India's Social Contract is Broken by Citizens And the State Alike

Mantasha Ansari

In the minds of Indians, a fire is burning. We are stirred so much that one group of citizens is willing not to accept another group of citizens as citizens, as equals. This is not new. For thousands of years, the highly educated Indians vilified, discriminated and subjugated the vast majority of Indians. We know this vast majority as Dalits.

This is also not new that an attempt is being made to vilify the Muslim minority. On 15 September 2020, hearing the Sudarshan TV case, the Supreme Court criticised the television broadcast on UPSC Jihad, observing: "It does appear to the court that the intent, object and purpose of the episodes which have been telecast is to vilify the Muslim community…. The drift, tenor and content of the episodes is to bring the community into public hatred."

Indeed, Indians are divided. One group of Indians thinks it is right to malign the other group. The government elected by citizens appears to be protecting the interest of groups of citizens, not of all citizens. The issue of citizenship is contested. This can damage our social contract, the core of our existence and unity. In his celebrated work, The Social Contract, Jean-Jacques Rousseau defined social contract as "a form of association which will defend the person and goods of each member with the collective force of all, and under which each individual, while uniting himself with the others, obeys no one but himself, and remains as free as before."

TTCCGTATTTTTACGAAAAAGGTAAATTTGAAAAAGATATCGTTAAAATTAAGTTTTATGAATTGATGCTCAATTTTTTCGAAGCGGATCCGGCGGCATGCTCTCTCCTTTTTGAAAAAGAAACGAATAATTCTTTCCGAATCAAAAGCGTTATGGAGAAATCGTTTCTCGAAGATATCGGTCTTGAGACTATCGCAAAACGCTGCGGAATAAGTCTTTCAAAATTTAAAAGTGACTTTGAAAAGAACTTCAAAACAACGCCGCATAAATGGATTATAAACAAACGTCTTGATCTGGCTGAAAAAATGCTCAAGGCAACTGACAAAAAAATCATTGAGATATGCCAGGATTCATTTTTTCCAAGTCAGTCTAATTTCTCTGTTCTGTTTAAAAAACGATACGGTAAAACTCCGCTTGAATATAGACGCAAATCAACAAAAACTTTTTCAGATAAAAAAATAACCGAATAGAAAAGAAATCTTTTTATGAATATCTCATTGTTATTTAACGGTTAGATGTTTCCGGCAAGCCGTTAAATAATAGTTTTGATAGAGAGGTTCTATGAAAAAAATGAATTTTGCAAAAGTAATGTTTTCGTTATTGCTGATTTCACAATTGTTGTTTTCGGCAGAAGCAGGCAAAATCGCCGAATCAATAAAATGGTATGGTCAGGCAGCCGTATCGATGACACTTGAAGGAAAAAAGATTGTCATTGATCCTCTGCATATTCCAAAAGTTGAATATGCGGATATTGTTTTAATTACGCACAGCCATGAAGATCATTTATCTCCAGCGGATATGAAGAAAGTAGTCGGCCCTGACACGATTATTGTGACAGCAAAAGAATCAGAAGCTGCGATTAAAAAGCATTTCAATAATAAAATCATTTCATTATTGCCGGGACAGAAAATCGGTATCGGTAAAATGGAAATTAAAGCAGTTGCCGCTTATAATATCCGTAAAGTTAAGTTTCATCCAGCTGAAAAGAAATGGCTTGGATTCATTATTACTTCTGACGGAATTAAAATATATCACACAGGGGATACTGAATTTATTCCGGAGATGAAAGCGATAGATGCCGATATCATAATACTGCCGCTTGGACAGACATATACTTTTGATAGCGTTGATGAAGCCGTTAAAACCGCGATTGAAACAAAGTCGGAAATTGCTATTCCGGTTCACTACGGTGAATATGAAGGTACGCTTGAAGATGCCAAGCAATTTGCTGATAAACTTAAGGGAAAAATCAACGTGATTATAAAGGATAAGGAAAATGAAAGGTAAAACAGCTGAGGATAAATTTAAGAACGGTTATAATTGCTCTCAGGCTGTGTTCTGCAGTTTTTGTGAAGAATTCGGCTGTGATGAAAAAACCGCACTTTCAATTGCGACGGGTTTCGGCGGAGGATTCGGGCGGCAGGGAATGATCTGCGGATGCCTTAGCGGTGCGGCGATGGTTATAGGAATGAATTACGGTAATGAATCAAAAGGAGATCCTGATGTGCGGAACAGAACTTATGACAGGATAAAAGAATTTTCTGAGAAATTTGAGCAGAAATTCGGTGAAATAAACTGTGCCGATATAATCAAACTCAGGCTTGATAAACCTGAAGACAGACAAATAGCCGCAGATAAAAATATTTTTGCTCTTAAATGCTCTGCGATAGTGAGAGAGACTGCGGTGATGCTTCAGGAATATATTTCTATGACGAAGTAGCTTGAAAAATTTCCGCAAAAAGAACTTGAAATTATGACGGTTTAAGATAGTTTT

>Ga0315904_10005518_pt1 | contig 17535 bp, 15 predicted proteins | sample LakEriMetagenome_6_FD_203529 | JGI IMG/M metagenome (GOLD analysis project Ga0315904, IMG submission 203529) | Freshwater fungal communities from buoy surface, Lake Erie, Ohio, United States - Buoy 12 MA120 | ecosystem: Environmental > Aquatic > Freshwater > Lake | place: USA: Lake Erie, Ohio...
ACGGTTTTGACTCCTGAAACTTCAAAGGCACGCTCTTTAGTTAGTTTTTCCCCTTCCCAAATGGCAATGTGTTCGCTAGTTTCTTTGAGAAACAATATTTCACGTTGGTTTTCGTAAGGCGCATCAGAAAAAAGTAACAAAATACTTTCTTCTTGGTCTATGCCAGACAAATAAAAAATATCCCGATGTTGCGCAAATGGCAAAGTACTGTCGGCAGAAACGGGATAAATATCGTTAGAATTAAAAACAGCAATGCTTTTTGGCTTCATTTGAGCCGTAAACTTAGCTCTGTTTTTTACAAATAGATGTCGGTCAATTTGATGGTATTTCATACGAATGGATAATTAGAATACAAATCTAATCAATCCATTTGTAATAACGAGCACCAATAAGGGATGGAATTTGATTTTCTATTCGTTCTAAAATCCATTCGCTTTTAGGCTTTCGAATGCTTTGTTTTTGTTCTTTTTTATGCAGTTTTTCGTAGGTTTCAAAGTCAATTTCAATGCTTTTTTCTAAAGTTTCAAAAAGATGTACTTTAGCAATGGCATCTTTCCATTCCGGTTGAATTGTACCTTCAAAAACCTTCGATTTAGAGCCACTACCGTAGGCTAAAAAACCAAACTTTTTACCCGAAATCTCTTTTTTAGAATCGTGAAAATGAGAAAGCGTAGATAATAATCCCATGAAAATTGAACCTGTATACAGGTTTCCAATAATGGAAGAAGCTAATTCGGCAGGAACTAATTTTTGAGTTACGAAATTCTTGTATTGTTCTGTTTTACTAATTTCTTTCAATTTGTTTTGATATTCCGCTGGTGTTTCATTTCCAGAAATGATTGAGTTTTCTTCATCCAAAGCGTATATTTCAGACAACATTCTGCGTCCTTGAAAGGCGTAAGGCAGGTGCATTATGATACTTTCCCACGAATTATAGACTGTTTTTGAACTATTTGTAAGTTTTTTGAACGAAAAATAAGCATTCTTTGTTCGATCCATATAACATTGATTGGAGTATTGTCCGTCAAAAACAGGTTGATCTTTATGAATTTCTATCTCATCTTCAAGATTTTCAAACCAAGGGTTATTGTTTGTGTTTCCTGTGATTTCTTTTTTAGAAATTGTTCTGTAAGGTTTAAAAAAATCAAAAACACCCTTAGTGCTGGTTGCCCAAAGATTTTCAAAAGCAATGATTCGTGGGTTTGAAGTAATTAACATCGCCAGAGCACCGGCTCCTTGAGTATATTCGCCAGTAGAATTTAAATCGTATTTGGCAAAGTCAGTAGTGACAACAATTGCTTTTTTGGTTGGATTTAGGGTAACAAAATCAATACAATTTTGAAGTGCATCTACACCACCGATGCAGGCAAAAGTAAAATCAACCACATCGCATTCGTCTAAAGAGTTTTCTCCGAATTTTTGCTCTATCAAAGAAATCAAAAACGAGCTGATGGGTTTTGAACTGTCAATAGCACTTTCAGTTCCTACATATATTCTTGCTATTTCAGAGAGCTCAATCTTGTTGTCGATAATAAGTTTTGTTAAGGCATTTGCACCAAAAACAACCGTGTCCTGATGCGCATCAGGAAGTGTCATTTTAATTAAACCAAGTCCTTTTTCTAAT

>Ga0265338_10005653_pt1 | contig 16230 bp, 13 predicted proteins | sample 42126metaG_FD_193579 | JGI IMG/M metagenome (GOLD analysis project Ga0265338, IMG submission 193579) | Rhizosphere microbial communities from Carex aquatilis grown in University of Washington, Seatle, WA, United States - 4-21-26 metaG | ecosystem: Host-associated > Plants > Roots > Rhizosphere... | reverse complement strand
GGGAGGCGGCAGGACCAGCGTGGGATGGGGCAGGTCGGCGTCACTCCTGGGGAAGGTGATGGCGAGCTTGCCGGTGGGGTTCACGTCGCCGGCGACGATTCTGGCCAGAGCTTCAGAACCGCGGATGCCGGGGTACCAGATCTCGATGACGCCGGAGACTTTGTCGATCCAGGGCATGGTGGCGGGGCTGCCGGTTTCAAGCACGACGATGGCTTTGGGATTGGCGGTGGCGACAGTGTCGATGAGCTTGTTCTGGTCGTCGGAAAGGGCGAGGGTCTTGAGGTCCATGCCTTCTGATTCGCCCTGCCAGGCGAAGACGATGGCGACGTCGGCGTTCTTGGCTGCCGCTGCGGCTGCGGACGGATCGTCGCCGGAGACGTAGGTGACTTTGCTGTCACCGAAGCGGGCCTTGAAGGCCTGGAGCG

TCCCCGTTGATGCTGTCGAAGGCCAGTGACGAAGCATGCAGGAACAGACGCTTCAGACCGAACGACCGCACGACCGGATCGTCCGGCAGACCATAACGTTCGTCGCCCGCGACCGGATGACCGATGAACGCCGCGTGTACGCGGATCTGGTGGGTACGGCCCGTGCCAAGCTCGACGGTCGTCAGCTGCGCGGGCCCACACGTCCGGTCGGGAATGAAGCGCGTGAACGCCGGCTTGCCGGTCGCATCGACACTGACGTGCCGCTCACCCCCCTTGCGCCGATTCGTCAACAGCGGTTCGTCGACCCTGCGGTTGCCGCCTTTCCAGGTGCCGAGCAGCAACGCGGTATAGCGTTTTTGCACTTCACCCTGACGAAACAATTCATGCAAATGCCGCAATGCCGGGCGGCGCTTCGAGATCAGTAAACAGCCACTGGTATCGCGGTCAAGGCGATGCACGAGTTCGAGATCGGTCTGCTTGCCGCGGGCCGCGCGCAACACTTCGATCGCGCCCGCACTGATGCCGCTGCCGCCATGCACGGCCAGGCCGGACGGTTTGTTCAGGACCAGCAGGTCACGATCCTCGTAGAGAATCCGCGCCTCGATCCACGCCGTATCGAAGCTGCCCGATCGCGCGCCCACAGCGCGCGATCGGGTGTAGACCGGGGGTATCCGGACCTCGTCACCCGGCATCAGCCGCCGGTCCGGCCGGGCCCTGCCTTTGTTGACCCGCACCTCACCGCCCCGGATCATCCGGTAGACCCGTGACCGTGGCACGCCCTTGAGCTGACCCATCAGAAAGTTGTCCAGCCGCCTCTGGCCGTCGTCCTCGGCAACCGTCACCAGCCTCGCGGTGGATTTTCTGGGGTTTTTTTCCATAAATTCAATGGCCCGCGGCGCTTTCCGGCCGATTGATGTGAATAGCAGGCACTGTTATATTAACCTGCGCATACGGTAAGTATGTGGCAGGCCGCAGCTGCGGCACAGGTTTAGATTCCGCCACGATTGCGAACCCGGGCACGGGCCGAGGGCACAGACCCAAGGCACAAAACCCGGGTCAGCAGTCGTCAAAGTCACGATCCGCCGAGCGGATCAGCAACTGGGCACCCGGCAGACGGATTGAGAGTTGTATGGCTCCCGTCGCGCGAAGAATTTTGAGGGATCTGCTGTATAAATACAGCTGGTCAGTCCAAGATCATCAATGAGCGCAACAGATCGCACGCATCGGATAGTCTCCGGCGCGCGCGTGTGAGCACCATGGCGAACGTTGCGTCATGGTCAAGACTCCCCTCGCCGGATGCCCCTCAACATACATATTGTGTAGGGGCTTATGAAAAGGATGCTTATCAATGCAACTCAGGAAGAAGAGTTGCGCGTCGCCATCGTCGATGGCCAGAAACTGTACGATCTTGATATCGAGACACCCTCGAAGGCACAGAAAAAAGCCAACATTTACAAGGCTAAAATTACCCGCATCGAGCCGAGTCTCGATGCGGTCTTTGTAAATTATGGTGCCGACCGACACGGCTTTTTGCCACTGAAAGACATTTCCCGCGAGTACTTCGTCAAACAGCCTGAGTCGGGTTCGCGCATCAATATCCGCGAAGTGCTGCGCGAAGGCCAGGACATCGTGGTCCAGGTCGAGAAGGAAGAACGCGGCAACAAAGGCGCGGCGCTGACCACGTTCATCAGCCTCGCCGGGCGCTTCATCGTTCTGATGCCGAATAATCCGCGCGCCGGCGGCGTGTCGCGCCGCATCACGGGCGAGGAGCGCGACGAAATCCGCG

Rousseau also argued that the "general will" of a society is "always rightful" and "tends to the public good." However, India is now passing through a stage where the will of a specific group of Indians – not the general will of all Indians – seems to be prevailing. In any society, public good, or public interest, can be protected only when a group of citizens acts in support of another group of citizens, not against it. Democracies are the government of the majority, but they also protect the interests of the minority groups like Dalits, women, Muslims or tribes.

In Indian society, it is not only groups of people who are acting against other groups of people. It is also the state which seems to be breaking our social contract by siding with the majority. For example, the Citizenship Amendment Act is seen to be supporting the majority community and can potentially render the minority Muslims stateless in the long run, without citizenship. In diverse societies like India, it is essential to support marginalised communities. 

When the state does not treat all citizens equally, its unity and cohesion will be threatened. The principle of equality balances and protects people’s interests. Equality binds all citizens into a strong and just nation. When the state does not uphold equality, it is weakened; and its enemies notice its weaknesses. For example, China noticed that Indians are divided. So, the Chinese army surprised us by occupying 1,000 square kilometres territory in Ladakh which belonged to us, according to a report by journalist Vijaita Singh of The Hindu. It is imperative for India to work to uphold the general will of Indian society, thereby defending the public interest.